At the UArctic Council August 2019 in Stockholm, 11 new members were admitted, taking the total to 211 – now one of the world’s largest and most influential research networks.  In discussion of the future direction of the organisation, UHI’s role as a founder member was mentioned – and it was also noted that we were the only non-Arctic founder member.  This status is important, as there is now a formal split between ‘Arctic’ and ‘non-Arctic’ members.  Scotland and UHI, although technically ‘non-Arctic’ are viewed as ‘near-Arctic’ – which has made a difference to the development of the Policy Framework and gives us a very useful role.

There was also early discussion of the next UArctic Strategic Plan, some of which are areas of UHI interest and expertise.  There are many of these, from marine energy to minority languages – but one of the most common areas of interest is in our dispersed model of HE delivery.

Educational Development Unit staff are joining the UArctic Thematic Network (grouping of members with a common interest) on Teacher Education and Diversity in Education in the first instance, however there is an opportunity to establish and lead a new and more targeted Thematic Network if required.

Archaeology staff at Orkney College UHI are setting up a new Thematic Network on Archaeology, based on the extensive collaboration they already have with several Arctic universities.

UArctic also run a very popular mobility programme, north2north, for students to experience different northern regions first-hand and learn from the experience of other UArctic members.

For further information on UArctic, the north2north programme and research Thematic Networks, see –

Internally, we have numerous research projects with Arctic partners across our university partnership, many supported by EU Northern Periphery and Arctic programme funding, but including other EU funding streams as well.

These and many other activities add up to considerable collaboration between Academic Partners and Arctic institutions. We watch with interest for new opportunities through the Scottish Government Arctic Policy Framework and UArctic to develop them further.

Of course, Brexit brings concerns about access to our research collaborations and EU funding.

Much of our research capacity over the past 20 years has been supported through EU structural funds (ERDF and ESF) investment, which has funded buildings, IT connectivity, equipment, research staff and studentships.  Post Brexit, the structural funds will be replaced by the UK Shared Prosperity Fund.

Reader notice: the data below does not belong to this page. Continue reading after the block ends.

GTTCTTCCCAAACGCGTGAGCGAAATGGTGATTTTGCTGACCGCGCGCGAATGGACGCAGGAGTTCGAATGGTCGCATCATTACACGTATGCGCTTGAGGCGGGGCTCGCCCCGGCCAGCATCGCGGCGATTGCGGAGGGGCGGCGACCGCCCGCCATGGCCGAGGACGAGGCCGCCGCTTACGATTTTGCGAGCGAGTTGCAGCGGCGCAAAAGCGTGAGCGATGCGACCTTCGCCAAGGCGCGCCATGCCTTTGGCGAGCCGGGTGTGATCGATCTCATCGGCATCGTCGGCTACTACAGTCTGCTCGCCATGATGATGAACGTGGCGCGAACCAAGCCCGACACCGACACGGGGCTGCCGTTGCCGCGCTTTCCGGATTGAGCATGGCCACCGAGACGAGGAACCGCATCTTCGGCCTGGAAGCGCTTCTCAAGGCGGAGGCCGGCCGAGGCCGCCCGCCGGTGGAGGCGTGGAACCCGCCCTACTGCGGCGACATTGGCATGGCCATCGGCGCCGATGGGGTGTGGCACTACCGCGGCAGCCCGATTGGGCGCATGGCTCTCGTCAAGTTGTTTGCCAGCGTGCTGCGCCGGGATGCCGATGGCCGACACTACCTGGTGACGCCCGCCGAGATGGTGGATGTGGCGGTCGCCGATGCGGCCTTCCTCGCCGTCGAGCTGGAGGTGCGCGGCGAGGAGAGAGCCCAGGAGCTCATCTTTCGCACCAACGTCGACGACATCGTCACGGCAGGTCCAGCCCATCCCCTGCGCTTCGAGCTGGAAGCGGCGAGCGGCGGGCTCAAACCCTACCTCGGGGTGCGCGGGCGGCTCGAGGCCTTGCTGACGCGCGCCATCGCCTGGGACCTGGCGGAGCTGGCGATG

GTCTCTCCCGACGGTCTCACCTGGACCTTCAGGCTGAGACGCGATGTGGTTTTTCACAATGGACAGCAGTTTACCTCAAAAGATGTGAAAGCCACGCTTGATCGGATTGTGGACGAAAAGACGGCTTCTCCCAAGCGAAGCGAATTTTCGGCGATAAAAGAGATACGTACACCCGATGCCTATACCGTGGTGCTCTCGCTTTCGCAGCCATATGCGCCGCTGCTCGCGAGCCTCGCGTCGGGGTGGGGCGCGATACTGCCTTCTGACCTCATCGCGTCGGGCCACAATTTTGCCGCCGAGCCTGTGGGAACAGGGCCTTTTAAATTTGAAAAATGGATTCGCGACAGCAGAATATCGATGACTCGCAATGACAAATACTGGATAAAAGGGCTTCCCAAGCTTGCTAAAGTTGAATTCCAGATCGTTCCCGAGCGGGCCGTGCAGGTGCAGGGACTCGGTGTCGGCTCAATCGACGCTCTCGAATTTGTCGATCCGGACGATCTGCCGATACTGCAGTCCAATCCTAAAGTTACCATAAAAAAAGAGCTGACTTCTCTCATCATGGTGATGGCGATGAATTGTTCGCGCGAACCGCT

Horizon 2020 and INTERREG funding have also made a significant contribution towards our research activities.

At this stage, there are guarantees in place to protect existing EU project funds and work is being done to secure access to future EU research programmes, however uncertainty remains until we know the outcome – deal, no-deal, or continued membership of the EU!

In summary, EU programme funding and collaboration have been of great value to the university – and have provided a lasting legacy to the Highlands and Islands.  They have taken the new university to its current position of regional relevance and strength – however there is so much more potential for regional growth with real impact in health, energy, Gaelic, culture and heritage and other key sectors for the Highlands and Islands.  This potential would have been exploited through the new EU programmes for 2020-27, synergising with other funding streams, such as the regional growth deals – building on success and contributing towards the future economic well-being of the region.

We are, therefore, working closely with the university sector and our Highlands and Islands partners to ensure that our very distinct perspective on the impact of Brexit is included in the debate.

Contact the department

If you have any queries on either Arctic developments or Brexit preparation, please contact me directly at, Director of European and International Development at the University of the Highlands and Islands.